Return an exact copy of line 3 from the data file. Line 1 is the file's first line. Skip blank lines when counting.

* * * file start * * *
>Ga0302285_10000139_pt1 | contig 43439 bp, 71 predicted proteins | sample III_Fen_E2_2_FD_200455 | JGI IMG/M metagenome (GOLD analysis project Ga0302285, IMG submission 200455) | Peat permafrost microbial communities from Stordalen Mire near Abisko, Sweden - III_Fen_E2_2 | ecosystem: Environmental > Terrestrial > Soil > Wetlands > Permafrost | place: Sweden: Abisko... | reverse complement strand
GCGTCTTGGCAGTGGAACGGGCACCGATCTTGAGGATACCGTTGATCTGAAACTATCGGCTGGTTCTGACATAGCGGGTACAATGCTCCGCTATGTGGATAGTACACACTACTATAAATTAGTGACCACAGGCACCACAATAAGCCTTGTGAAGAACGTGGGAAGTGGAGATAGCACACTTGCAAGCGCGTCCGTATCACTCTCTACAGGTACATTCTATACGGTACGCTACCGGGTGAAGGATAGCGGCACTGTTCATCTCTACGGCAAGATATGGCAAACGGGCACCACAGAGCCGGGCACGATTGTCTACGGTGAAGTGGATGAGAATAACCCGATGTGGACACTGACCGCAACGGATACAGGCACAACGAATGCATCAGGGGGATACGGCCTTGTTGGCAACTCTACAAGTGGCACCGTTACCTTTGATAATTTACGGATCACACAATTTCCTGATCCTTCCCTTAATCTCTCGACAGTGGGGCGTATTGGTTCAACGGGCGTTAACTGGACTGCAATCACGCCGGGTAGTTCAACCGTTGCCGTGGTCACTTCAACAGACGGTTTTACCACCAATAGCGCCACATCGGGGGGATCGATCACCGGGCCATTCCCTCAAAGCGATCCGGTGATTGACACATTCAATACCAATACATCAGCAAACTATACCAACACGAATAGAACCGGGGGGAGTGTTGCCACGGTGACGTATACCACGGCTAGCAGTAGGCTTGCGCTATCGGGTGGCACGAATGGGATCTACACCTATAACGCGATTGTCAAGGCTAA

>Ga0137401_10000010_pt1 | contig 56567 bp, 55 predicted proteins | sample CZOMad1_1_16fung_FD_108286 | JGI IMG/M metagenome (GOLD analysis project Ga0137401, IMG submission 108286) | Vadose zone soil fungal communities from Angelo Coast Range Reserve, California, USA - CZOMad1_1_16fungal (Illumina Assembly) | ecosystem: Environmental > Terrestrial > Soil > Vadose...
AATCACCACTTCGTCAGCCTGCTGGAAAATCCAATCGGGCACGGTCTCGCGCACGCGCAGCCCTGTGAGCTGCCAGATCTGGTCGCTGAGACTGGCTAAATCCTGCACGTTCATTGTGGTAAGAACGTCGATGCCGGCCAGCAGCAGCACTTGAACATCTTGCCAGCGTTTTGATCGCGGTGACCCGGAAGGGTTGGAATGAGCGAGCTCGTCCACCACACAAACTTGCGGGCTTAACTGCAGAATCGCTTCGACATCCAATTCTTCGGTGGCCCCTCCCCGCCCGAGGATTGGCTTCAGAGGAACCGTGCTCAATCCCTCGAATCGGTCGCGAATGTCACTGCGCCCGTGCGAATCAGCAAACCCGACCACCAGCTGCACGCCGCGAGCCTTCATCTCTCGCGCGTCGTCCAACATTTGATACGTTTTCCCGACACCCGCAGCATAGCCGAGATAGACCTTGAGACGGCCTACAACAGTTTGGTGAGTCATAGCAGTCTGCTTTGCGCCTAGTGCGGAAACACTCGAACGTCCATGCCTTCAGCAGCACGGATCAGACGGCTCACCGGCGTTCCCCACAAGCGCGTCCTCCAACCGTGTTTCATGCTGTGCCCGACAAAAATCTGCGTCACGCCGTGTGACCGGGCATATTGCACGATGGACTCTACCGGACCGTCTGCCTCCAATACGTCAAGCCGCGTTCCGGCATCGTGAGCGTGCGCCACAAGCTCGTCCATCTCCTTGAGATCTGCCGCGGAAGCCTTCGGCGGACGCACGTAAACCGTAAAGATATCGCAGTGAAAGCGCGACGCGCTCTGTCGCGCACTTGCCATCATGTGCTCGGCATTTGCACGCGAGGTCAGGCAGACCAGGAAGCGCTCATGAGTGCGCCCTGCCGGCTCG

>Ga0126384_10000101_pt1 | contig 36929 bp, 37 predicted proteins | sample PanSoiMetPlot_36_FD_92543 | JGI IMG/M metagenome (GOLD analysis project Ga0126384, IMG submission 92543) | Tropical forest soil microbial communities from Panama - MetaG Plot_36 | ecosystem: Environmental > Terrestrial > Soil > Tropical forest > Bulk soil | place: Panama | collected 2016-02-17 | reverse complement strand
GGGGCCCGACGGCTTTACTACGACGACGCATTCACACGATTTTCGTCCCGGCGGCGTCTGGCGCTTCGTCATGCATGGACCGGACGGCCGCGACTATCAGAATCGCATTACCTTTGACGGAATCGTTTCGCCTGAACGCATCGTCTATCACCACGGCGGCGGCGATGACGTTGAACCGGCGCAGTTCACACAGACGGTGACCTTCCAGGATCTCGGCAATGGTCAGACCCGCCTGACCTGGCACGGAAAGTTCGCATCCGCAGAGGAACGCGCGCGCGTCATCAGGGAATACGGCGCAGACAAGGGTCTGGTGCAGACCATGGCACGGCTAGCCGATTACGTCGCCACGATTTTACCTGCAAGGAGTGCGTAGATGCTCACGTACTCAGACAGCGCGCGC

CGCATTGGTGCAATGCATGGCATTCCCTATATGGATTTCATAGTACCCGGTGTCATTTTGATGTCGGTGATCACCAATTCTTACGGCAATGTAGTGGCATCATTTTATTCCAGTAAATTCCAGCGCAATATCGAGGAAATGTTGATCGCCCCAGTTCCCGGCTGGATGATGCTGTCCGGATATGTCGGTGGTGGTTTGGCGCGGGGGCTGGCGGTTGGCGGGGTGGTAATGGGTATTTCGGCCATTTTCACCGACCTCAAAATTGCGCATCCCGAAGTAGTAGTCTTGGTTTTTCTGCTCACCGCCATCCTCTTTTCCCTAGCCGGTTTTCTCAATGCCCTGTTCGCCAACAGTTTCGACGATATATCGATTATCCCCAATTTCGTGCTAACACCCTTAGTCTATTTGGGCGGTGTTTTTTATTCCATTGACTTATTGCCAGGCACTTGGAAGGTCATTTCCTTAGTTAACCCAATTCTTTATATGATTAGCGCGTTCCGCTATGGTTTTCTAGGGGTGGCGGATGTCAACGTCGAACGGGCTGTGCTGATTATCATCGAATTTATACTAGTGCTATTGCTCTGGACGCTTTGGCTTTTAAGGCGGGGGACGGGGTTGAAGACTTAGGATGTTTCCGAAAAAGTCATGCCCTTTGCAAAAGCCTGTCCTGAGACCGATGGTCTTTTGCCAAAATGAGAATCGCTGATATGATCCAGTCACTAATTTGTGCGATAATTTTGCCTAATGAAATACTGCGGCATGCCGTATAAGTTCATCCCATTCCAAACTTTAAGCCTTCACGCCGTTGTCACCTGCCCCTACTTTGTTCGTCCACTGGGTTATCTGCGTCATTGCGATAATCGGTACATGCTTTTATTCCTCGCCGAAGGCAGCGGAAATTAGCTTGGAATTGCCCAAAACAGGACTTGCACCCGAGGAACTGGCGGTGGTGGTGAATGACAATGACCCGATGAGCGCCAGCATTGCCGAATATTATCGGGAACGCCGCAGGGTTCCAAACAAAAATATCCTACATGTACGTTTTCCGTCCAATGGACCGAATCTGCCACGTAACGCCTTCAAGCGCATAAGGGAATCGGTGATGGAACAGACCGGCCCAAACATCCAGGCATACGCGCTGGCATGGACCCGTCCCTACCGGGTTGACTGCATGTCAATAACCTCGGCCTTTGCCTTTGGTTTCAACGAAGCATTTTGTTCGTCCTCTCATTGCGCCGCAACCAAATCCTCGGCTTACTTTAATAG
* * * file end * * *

>Ga0137401_10000010_pt1 | contig 56567 bp, 55 predicted proteins | sample CZOMad1_1_16fung_FD_108286 | JGI IMG/M metagenome (GOLD analysis project Ga0137401, IMG submission 108286) | Vadose zone soil fungal communities from Angelo Coast Range Reserve, California, USA - CZOMad1_1_16fungal (Illumina Assembly) | ecosystem: Environmental > Terrestrial > Soil > Vadose...